Small businesses are often discussed as the key to our economic recovery, yet while they are drivers of economic activity many still face challenges in accessing capital to start up and grow. As banks have reduced their lending to small businesses, particularly after the Great Recession, other lenders, like Community Development Financial Institutions (CDFIs) have stepped in to fill the lending gap by expanding access to capital for small business owners in underserved communities. Today, The Support Center, a CDFI in North Carolina, released a report looking at the economic impact of their small business lending program, showing that the businesses we serve are having a positive impact on the state’s economy.
The report examined 69 loans made by The Support Center within a two-year period, totaling $6.2 million. The loans were segmented into two types: loans that saved jobs ($3.6 million in lending that saved 225 existing jobs) and loans that created jobs ($2.6 million in lending that created 137 new jobs). Using input-output analysis to measure the direct effects as well as the indirect and induced effects of our investment, the report finds that:
- The Support Center’s $3.6 million in “job retention loans” saved a total of 251 jobs that would otherwise have been lost and protected the state’s workers from losing almost $2.5 million in income.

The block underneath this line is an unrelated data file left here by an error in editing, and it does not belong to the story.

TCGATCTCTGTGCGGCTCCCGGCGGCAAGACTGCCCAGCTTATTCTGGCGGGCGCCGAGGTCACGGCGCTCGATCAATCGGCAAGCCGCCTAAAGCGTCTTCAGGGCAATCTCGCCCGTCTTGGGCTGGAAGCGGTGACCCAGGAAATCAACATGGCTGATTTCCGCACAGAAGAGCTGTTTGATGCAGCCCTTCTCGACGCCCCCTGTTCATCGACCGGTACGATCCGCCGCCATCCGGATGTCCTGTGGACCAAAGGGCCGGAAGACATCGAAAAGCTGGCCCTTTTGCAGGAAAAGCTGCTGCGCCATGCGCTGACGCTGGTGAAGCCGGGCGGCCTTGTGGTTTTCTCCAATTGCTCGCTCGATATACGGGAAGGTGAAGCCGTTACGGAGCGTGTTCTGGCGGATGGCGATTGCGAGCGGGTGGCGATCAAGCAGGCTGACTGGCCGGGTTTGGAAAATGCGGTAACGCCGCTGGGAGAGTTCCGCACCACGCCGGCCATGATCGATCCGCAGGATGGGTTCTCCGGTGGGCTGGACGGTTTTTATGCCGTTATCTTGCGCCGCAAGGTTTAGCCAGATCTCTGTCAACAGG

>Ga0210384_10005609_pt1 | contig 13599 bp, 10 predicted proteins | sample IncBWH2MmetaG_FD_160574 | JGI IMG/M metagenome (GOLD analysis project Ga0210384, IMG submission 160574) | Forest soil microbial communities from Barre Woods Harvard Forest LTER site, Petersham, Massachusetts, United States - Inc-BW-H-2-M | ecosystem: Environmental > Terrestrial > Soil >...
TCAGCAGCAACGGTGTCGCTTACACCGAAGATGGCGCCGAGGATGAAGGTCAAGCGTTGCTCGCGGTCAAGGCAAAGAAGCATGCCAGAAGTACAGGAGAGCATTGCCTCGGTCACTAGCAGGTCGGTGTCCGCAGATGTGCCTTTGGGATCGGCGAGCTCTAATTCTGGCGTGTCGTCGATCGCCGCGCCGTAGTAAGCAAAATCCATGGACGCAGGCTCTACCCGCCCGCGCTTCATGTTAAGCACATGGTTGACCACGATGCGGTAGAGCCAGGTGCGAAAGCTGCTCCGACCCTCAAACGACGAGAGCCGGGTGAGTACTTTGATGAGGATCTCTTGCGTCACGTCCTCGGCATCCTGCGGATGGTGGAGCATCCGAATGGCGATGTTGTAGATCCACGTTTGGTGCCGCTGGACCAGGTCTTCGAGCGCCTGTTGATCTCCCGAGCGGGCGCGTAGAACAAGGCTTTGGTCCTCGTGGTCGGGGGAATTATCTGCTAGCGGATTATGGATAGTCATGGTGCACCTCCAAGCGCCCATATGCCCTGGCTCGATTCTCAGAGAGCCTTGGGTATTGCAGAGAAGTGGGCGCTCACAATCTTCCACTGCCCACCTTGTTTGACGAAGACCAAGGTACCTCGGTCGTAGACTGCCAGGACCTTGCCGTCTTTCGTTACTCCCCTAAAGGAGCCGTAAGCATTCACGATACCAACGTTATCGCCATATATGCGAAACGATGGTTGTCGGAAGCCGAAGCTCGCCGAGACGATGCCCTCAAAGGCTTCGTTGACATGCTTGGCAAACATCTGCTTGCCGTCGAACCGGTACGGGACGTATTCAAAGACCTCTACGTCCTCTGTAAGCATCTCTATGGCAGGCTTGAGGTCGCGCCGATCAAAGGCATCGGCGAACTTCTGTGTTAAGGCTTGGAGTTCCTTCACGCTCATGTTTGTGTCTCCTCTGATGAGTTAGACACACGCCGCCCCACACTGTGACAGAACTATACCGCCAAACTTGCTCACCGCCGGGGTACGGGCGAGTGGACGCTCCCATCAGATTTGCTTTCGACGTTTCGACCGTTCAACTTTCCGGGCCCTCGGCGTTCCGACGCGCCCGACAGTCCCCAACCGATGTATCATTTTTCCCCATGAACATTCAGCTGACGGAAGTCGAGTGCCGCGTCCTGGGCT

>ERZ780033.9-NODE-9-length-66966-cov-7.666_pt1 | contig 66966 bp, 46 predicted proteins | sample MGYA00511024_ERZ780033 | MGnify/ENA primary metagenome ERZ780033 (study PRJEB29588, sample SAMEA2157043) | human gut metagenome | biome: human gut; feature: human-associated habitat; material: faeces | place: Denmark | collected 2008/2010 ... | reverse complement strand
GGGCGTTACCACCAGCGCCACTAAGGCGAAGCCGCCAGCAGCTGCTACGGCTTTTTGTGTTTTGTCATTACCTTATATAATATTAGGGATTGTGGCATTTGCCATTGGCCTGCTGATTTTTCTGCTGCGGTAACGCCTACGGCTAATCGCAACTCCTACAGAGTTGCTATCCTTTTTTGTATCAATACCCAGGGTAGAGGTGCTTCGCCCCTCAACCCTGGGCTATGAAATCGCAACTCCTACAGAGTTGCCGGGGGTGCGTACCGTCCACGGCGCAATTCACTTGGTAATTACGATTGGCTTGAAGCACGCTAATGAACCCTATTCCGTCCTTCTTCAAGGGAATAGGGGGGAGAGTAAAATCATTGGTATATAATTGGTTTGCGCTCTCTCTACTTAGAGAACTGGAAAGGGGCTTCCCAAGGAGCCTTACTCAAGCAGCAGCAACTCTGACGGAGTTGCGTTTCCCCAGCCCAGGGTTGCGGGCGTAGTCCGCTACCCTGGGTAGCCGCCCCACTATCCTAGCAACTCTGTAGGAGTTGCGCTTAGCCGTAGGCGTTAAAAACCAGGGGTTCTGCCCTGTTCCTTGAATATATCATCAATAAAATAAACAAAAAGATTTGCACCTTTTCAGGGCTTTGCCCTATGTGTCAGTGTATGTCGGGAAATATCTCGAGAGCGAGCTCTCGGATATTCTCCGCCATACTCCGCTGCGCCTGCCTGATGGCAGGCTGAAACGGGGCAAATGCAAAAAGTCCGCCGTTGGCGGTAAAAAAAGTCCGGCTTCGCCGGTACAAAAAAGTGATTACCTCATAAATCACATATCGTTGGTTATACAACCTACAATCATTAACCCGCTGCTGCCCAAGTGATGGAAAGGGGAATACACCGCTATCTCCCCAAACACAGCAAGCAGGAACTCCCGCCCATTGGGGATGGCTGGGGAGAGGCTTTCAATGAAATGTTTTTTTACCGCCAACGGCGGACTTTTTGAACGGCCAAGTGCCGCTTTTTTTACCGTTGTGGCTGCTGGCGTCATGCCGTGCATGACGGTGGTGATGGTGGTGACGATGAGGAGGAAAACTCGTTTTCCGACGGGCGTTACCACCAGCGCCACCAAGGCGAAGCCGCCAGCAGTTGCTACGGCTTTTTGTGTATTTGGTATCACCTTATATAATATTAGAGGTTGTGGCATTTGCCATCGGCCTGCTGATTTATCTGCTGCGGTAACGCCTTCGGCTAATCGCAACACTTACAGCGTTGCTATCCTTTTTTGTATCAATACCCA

- The Support Center’s $2.6 million in “job creation loans” generated a total of 156 jobs that would have otherwise not existed in North Carolina and generated $1.9 million in income for the state’s workers.
- For jobs directly created by loans to recipients of “job creation loans,” the ripple effects of this investment will generate another 1.14 jobs across the state’s economy.
At a time when job creation remains slow, and when many of our communities face mounting economic challenges, these small businesses are helping to generate much-needed economic activity. Small businesses can play a vital role in the state’s economic recovery, but without capital they will not be able to hire workers, purchase goods and equipment, pay their workers, expand their inventory, make physical improvements, or make other investments. These activities impact the activities of other businesses, households, workers, and ultimately the economy as a whole.
For more, download the report here: http://thesupportcenter-nc.org/impact/policy-research.